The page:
The second key tenet of CRT, sometimes called “interest convergence,” is a notion advanced by critical race theorist Derrick Bell, who argues that in achieving racial equality, the interests of blacks will only be accommodated when they converge with the interests of whites. In other words, a judicial remedy for racial equality will not be authorized if that remedy in any way threatens the superior social status of middle- and upper-class whites. Thus, any racial remedy as an outward manifestation must, in the subconscious of the judiciary, advance or at least cause no important societal harm to this group. Perhaps shocking to some, Bell uses Brown as a notable legal example whose result was more in the self-interest of elite whites than the court’s desire to help blacks. It ameliorated criticism from communist countries during the Cold War, and reassured blacks who recognized that the Soviet Union, whom they fought against in World War II, acknowledged their full human dignity.
As to the first tenet, it is an unfortunate fact that in the past, laws were sometimes explicitly written to discriminate against black and other students of color, and even neutral laws were often intentionally and purposefully abused. However, those discriminatory laws have largely either been struck down by the courts or replaced with non-discriminatory laws by Congress and state legislatures. While it is true that color-blind, neutral liberal ideology has its limitations, as it cannot reach into the hearts and minds of human beings in their everyday social practices to completely eliminate discrimination, the argument that racism continues to be systemic and supported by law is unconvincing.
I also find the notion of interest convergence tenuous at best in the 21st century. With respect to education, the Brown decision did indeed yield benefits for white Americans. However, the primary benefactors were blacks in terms of its striking down longstanding, intentionally racist and discriminatory school policies.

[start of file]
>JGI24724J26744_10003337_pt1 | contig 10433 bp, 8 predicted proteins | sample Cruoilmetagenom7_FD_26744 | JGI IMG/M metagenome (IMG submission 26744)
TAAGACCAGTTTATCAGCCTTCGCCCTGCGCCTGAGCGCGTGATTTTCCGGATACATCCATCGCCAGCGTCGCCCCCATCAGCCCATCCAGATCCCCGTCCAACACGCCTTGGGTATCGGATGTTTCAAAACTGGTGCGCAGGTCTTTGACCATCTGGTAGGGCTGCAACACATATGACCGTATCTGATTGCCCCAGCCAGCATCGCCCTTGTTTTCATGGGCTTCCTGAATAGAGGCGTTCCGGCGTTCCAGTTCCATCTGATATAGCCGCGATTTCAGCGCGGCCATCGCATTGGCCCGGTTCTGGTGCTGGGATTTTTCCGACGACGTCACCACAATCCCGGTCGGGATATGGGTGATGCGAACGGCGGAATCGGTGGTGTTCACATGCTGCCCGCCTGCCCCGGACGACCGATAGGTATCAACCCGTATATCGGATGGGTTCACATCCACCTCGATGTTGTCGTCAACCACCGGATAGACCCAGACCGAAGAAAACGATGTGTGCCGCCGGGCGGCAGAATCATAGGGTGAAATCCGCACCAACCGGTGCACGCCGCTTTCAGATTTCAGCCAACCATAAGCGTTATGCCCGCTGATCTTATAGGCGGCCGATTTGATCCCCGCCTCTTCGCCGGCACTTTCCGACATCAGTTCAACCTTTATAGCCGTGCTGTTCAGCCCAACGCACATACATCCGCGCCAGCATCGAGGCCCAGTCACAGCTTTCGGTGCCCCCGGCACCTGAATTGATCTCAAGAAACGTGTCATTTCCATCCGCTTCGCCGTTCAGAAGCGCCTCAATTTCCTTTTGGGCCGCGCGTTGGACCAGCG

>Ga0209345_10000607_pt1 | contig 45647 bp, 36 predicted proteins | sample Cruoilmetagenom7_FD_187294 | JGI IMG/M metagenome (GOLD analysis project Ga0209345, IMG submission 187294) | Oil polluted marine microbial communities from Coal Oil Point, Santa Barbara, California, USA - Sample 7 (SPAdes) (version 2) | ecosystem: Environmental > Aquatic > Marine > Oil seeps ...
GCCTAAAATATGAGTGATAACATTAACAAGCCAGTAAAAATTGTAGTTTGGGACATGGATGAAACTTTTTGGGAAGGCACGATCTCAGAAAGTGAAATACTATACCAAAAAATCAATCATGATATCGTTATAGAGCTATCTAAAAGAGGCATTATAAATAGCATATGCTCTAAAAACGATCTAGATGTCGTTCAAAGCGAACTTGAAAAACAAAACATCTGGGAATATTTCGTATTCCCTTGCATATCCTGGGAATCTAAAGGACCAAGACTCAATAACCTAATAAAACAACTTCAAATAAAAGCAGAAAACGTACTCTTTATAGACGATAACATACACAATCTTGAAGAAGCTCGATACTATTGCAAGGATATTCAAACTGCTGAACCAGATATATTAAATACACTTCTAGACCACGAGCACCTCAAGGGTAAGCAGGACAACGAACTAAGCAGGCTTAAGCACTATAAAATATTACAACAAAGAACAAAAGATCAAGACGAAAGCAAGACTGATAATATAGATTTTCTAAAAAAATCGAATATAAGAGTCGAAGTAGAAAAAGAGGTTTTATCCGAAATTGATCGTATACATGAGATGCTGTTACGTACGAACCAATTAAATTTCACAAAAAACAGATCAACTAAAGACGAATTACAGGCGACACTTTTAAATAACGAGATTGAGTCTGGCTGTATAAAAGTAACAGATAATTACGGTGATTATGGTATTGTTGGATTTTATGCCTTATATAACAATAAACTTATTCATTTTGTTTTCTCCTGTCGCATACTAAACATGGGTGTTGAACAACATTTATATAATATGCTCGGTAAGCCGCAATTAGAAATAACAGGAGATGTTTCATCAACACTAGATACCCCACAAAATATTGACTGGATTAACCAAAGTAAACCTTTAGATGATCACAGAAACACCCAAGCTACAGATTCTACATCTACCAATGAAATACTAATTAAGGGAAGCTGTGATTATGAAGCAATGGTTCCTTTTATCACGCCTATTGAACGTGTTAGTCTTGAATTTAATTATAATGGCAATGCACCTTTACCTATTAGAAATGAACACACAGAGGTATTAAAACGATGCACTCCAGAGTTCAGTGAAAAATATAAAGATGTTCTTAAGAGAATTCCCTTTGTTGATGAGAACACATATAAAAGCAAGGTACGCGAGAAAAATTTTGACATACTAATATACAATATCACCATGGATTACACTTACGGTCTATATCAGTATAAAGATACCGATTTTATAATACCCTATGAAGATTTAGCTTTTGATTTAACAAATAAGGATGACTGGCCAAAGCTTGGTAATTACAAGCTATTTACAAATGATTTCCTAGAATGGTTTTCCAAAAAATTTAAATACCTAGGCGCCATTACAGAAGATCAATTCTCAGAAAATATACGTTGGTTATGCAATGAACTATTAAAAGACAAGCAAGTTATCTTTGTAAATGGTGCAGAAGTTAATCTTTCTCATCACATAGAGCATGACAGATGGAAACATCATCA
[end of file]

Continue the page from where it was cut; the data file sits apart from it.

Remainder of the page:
What I think Bell gets correct, however, is that the focus after Brown was wrongly on integration, which had highly mixed results, often ending in violence and “white flight” over the course of the next two decades. Alas, many schools are just as segregated now as they were prior to 1954. Bell argues that the focus should have been on providing black children with equal and adequate school resources, wholly apart from whether the school was integrated or non-integrated.
What Bell and other critical race theorists also get right is that public school systems in urban areas are failing. While the race-conscious approach to K-12 education advocated by critical race theorists to remediate all that went wrong after Brown is problematic, there may be common ground here. Namely, we would certainly agree that urban public school failures are in large part due to their massive and inefficient bureaucracies, a one-size-fits-all approach to education with little to no innovation, and teachers’ unions that advocate for teachers at the expense of students and parents.
Ironically, those pushing for the “teaching” of CRT in K-12 education, which is hardly a viable educational subject, are among those whom critical race theorists argue are largely responsible for the lack of educational equity and attainment in urban public school systems today.